Volume 20, Issue 1 (4-2023)                   J Res Dev Nurs Midw 2023, 20(1): 20-23 | Back to browse issues page

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Yahyaei S, Khoddam H, Alinaghimaddah S, Modanloo M. Prevalence of alarm fatigue and its relevant factors in critical care nurses: A cross-sectional study. J Res Dev Nurs Midw 2023; 20 (1) :20-23
URL: http://nmj.goums.ac.ir/article-1-1437-en.html
1- Critical Care Nursing, Golestan University of Medical Sciences, Gorgan, Iran
2- Golestan University of Medical Sciences
3- Department of Anesthesiology and Critical Care, School of Medicine, Golestan University of Medical Sciences, Gorgan, Iran
4- Nursing Research Center, Golestan University of Medical Sciences, Gorgan, Iran , modanloo.mahnaz@gmail.com
Abstract:   (872 Views)
Background: Fatigue and indifference among critical care nurses due to intermittent and sometimes false alarms are common problems associated with working with alarming equipment. This study aimed to determine the prevalence of alarm fatigue and its relevant factors among critical care nurses in Golestan province, Iran.
Methods: This descriptive-analytical study examined critical care nurses in Golestan province in 2019. A total of 308 critical care nurses (working in ICUs and CCUs) from 11 hospitals were included in the study using the census method based on the inclusion criteria. Data were collected through a 13-item questionnaire assessing nurses’ alarm fatigue. The researcher randomly recorded the number and type of alarms per hour during morning, afternoon, and evening shifts. Simple and multiple linear regression tests analyzed the association between alarm fatigue and nurses’ demographic and professional characteristics as underlying factors. Data analysis was conducted at a significance level of 0.05 and a confidence interval of 95% using SPSS16.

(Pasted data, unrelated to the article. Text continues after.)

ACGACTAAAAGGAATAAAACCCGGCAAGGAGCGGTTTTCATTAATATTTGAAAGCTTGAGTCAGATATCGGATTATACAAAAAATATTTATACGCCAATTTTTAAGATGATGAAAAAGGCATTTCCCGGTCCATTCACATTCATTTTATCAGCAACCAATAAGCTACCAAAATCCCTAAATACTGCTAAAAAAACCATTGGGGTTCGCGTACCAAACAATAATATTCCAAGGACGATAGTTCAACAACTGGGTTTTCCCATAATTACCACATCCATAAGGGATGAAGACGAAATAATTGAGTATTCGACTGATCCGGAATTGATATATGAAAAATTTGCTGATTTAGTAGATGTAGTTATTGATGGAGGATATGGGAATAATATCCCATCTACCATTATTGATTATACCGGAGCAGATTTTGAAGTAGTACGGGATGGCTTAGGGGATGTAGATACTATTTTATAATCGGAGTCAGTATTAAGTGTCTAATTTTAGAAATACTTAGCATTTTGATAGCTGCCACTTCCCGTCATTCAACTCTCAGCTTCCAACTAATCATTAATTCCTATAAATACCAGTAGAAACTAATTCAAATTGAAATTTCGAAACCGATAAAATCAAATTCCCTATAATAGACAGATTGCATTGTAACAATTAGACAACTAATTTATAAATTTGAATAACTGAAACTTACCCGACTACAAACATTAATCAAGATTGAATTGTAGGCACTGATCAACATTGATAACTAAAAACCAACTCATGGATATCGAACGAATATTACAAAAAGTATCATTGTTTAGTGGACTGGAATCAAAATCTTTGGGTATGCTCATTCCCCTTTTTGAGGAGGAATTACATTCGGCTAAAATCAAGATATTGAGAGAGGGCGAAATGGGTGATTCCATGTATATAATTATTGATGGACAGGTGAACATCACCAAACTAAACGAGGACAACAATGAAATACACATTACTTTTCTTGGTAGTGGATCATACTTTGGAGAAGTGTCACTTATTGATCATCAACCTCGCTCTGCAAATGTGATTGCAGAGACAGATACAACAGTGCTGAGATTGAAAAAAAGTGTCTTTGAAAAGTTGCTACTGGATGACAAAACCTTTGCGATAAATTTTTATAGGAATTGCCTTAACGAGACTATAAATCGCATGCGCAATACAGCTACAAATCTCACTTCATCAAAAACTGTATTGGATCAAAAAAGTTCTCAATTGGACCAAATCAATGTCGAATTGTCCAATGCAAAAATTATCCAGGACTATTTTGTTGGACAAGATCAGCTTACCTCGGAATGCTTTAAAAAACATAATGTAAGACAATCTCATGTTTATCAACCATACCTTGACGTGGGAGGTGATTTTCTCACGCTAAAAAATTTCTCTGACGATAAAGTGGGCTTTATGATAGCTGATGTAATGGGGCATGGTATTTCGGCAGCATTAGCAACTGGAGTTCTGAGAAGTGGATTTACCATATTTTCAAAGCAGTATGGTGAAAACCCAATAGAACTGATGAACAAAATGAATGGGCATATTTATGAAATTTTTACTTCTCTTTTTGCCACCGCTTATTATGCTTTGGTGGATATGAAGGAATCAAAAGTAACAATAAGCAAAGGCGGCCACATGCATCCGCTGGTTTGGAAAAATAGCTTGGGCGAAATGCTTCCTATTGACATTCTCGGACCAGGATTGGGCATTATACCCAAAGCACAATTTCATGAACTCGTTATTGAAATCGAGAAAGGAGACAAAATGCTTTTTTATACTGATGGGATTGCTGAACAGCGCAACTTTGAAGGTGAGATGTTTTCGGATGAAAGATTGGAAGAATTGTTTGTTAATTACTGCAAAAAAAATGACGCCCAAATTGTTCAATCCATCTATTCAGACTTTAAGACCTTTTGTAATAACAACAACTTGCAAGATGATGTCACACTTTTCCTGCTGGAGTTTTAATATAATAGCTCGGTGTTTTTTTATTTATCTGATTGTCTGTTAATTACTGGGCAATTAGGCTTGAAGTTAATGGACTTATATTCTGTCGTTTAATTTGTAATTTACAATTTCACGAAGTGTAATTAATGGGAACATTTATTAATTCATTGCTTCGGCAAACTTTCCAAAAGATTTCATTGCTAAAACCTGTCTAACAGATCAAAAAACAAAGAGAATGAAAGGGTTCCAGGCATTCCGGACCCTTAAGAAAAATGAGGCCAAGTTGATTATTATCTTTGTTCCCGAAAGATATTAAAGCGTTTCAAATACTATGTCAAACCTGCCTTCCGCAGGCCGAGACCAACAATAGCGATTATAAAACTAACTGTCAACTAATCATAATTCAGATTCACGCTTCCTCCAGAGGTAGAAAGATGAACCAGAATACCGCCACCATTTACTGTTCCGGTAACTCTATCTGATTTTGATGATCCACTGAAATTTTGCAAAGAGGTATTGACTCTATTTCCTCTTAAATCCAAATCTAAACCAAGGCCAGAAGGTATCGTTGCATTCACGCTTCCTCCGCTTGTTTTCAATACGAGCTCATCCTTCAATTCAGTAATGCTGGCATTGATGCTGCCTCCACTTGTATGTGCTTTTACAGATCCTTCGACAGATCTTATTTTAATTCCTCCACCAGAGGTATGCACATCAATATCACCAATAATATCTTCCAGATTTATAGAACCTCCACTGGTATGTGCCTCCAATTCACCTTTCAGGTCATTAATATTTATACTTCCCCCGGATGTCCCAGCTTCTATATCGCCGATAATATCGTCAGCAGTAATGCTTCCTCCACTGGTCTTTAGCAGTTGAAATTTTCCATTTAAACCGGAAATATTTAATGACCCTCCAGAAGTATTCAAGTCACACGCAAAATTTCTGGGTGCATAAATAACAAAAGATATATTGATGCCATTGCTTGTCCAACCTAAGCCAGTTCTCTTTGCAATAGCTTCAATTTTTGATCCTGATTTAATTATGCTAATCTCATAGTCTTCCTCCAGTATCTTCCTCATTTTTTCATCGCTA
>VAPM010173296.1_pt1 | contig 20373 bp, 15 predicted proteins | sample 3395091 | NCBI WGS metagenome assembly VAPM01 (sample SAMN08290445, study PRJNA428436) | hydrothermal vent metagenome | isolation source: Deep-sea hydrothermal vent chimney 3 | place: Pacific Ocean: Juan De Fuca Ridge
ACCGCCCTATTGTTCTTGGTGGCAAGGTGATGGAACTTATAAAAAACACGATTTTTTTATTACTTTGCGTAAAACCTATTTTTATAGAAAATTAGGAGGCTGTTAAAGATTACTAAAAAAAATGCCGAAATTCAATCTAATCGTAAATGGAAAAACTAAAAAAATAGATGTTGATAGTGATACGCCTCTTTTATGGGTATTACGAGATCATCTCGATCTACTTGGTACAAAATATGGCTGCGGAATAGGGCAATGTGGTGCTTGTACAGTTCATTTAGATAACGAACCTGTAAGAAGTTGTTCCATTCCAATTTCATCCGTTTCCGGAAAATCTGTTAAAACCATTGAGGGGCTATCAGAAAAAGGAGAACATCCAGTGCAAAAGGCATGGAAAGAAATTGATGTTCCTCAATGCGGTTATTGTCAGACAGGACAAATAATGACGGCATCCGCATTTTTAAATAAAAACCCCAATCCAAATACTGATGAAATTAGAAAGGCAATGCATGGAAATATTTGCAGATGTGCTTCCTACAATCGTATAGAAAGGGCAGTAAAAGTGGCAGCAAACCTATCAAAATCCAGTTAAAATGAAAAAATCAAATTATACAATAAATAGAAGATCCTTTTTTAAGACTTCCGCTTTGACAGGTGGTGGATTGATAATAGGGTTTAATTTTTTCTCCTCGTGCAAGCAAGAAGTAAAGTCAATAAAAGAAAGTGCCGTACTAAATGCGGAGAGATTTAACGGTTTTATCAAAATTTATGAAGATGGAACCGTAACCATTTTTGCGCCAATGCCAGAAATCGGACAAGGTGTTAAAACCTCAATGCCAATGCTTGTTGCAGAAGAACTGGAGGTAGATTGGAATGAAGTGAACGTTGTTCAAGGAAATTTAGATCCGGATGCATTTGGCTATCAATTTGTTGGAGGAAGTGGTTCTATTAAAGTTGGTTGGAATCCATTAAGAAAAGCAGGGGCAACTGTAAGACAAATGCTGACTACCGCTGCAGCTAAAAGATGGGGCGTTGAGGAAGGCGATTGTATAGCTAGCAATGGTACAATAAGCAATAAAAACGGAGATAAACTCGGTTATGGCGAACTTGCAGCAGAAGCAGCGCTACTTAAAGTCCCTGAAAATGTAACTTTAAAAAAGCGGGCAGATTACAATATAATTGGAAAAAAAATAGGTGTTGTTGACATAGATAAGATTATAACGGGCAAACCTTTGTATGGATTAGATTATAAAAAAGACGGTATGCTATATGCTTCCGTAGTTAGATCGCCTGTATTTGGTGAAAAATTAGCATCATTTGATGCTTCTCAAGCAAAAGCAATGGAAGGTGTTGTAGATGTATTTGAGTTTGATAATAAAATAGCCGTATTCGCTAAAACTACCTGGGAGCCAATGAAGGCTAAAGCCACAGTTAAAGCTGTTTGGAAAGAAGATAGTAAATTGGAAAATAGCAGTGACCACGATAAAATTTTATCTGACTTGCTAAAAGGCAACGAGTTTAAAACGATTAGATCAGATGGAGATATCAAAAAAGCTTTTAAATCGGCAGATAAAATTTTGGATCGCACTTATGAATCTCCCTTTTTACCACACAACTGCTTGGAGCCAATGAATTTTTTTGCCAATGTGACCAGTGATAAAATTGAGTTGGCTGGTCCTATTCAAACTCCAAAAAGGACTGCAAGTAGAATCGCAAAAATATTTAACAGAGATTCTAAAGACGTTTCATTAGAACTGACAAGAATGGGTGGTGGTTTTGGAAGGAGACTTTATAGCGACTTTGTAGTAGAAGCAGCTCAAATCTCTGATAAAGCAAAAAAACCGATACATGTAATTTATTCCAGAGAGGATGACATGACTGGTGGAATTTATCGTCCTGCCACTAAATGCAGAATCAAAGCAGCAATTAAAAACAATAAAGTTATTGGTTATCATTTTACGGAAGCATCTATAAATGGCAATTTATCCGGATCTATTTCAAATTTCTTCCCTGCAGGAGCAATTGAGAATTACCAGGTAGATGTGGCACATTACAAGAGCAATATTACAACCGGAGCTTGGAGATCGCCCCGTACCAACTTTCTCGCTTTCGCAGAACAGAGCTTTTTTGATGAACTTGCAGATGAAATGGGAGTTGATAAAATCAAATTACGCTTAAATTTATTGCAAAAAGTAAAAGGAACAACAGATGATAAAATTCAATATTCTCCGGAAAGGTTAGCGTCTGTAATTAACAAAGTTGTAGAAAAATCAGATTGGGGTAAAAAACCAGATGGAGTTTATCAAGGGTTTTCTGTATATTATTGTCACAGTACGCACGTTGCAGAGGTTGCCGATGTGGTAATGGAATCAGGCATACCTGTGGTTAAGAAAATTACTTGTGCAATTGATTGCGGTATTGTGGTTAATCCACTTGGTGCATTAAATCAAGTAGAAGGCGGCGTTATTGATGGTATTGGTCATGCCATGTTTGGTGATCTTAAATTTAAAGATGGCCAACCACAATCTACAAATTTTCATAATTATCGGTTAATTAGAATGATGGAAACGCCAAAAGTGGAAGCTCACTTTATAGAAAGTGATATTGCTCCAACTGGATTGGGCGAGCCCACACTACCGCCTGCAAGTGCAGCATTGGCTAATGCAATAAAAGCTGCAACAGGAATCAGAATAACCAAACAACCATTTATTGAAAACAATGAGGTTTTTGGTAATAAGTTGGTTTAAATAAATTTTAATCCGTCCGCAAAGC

Results: Most nurses, who were predominantly female (79.2%) and had a clinical work experience of 5 years or less in critical care units (69.5%), reported a mean alarm fatigue score of 24.1±6.52. Additionally, 63.3% of the nurses experienced moderate alarm fatigue. It was found that female nurses (87.5%), those working as compulsory medical service workers (35.9%), those assigned to variable shifts (87.2%), and those required to work mandatory overtime (81.5%) reported higher levels of moderate alarm fatigue compared to others. When multiple linear regression analysis was conducted, controlling for the effects of confounding variables, it was observed that among all independent demographic and occupational variables, only gender (b=-0.18, p=0.01), education level (b =0.14, p=0.02), and type of overtime (b=0.15, p=0.01) had statistically significant effects on the response variable, namely the alarm fatigue score (b=-0.18, p=0.01)
Conclusion: Given that most nurses experience moderate alarm fatigue, it is recommended to implement strategies to enhance the quality of care and patient safety, such as providing critical care nurses with appropriate training on the practical and safe management of alarm systems.
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Type of Study: Original Article | Subject: Nursing

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